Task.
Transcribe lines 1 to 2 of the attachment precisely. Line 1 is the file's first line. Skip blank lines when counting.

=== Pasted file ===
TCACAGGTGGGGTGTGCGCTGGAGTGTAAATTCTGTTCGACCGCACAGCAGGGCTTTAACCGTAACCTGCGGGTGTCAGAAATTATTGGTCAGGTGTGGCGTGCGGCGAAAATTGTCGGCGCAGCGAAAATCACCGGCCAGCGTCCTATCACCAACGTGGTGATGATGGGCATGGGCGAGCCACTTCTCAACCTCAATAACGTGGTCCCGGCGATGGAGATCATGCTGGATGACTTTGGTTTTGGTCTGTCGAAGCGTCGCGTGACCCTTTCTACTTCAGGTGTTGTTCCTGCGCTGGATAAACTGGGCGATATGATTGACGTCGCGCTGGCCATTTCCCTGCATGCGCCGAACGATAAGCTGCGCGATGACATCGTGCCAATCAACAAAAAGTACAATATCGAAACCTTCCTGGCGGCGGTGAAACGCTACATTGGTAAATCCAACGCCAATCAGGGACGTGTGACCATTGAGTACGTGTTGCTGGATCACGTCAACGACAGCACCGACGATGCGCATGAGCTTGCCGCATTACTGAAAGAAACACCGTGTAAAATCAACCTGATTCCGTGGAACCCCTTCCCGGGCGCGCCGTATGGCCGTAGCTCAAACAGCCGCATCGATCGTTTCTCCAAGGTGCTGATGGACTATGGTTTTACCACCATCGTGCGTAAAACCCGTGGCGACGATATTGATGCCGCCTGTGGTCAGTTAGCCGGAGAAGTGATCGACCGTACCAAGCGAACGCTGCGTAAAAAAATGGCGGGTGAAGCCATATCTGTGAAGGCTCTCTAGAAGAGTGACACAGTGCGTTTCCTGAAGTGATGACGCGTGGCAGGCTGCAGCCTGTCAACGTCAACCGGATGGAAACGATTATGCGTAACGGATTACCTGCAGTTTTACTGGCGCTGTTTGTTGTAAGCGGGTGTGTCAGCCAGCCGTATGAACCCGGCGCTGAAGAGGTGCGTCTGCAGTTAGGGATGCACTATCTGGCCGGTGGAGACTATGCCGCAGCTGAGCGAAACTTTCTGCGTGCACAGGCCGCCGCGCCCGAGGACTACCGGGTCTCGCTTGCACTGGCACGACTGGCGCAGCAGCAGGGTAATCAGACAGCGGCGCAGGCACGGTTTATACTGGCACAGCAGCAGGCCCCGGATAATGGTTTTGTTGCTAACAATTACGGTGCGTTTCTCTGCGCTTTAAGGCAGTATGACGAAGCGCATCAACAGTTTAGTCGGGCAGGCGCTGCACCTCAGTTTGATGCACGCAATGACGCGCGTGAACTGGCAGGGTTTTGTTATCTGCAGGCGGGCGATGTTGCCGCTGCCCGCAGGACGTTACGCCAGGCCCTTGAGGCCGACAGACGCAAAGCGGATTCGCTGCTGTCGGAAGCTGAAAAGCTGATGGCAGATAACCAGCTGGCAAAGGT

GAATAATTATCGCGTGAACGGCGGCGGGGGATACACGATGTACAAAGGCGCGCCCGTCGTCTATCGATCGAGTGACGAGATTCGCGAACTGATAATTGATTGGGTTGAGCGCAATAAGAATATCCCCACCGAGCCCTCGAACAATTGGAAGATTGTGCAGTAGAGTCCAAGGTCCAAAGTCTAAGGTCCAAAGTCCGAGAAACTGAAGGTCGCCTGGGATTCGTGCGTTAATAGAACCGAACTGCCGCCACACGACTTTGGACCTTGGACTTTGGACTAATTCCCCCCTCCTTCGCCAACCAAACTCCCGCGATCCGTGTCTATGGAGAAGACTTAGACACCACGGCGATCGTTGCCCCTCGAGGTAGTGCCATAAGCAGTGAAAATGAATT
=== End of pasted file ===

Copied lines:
TCACAGGTGGGGTGTGCGCTGGAGTGTAAATTCTGTTCGACCGCACAGCAGGGCTTTAACCGTAACCTGCGGGTGTCAGAAATTATTGGTCAGGTGTGGCGTGCGGCGAAAATTGTCGGCGCAGCGAAAATCACCGGCCAGCGTCCTATCACCAACGTGGTGATGATGGGCATGGGCGAGCCACTTCTCAACCTCAATAACGTGGTCCCGGCGATGGAGATCATGCTGGATGACTTTGGTTTTGGTCTGTCGAAGCGTCGCGTGACCCTTTCTACTTCAGGTGTTGTTCCTGCGCTGGATAAACTGGGCGATATGATTGACGTCGCGCTGGCCATTTCCCTGCATGCGCCGAACGATAAGCTGCGCGATGACATCGTGCCAATCAACAAAAAGTACAATATCGAAACCTTCCTGGCGGCGGTGAAACGCTACATTGGTAAATCCAACGCCAATCAGGGACGTGTGACCATTGAGTACGTGTTGCTGGATCACGTCAACGACAGCACCGACGATGCGCATGAGCTTGCCGCATTACTGAAAGAAACACCGTGTAAAATCAACCTGATTCCGTGGAACCCCTTCCCGGGCGCGCCGTATGGCCGTAGCTCAAACAGCCGCATCGATCGTTTCTCCAAGGTGCTGATGGACTATGGTTTTACCACCATCGTGCGTAAAACCCGTGGCGACGATATTGATGCCGCCTGTGGTCAGTTAGCCGGAGAAGTGATCGACCGTACCAAGCGAACGCTGCGTAAAAAAATGGCGGGTGAAGCCATATCTGTGAAGGCTCTCTAGAAGAGTGACACAGTGCGTTTCCTGAAGTGATGACGCGTGGCAGGCTGCAGCCTGTCAACGTCAACCGGATGGAAACGATTATGCGTAACGGATTACCTGCAGTTTTACTGGCGCTGTTTGTTGTAAGCGGGTGTGTCAGCCAGCCGTATGAACCCGGCGCTGAAGAGGTGCGTCTGCAGTTAGGGATGCACTATCTGGCCGGTGGAGACTATGCCGCAGCTGAGCGAAACTTTCTGCGTGCACAGGCCGCCGCGCCCGAGGACTACCGGGTCTCGCTTGCACTGGCACGACTGGCGCAGCAGCAGGGTAATCAGACAGCGGCGCAGGCACGGTTTATACTGGCACAGCAGCAGGCCCCGGATAATGGTTTTGTTGCTAACAATTACGGTGCGTTTCTCTGCGCTTTAAGGCAGTATGACGAAGCGCATCAACAGTTTAGTCGGGCAGGCGCTGCACCTCAGTTTGATGCACGCAATGACGCGCGTGAACTGGCAGGGTTTTGTTATCTGCAGGCGGGCGATGTTGCCGCTGCCCGCAGGACGTTACGCCAGGCCCTTGAGGCCGACAGACGCAAAGCGGATTCGCTGCTGTCGGAAGCTGAAAAGCTGATGGCAGATAACCAGCTGGCAAAGGT

GAATAATTATCGCGTGAACGGCGGCGGGGGATACACGATGTACAAAGGCGCGCCCGTCGTCTATCGATCGAGTGACGAGATTCGCGAACTGATAATTGATTGGGTTGAGCGCAATAAGAATATCCCCACCGAGCCCTCGAACAATTGGAAGATTGTGCAGTAGAGTCCAAGGTCCAAAGTCTAAGGTCCAAAGTCCGAGAAACTGAAGGTCGCCTGGGATTCGTGCGTTAATAGAACCGAACTGCCGCCACACGACTTTGGACCTTGGACTTTGGACTAATTCCCCCCTCCTTCGCCAACCAAACTCCCGCGATCCGTGTCTATGGAGAAGACTTAGACACCACGGCGATCGTTGCCCCTCGAGGTAGTGCCATAAGCAGTGAAAATGAATT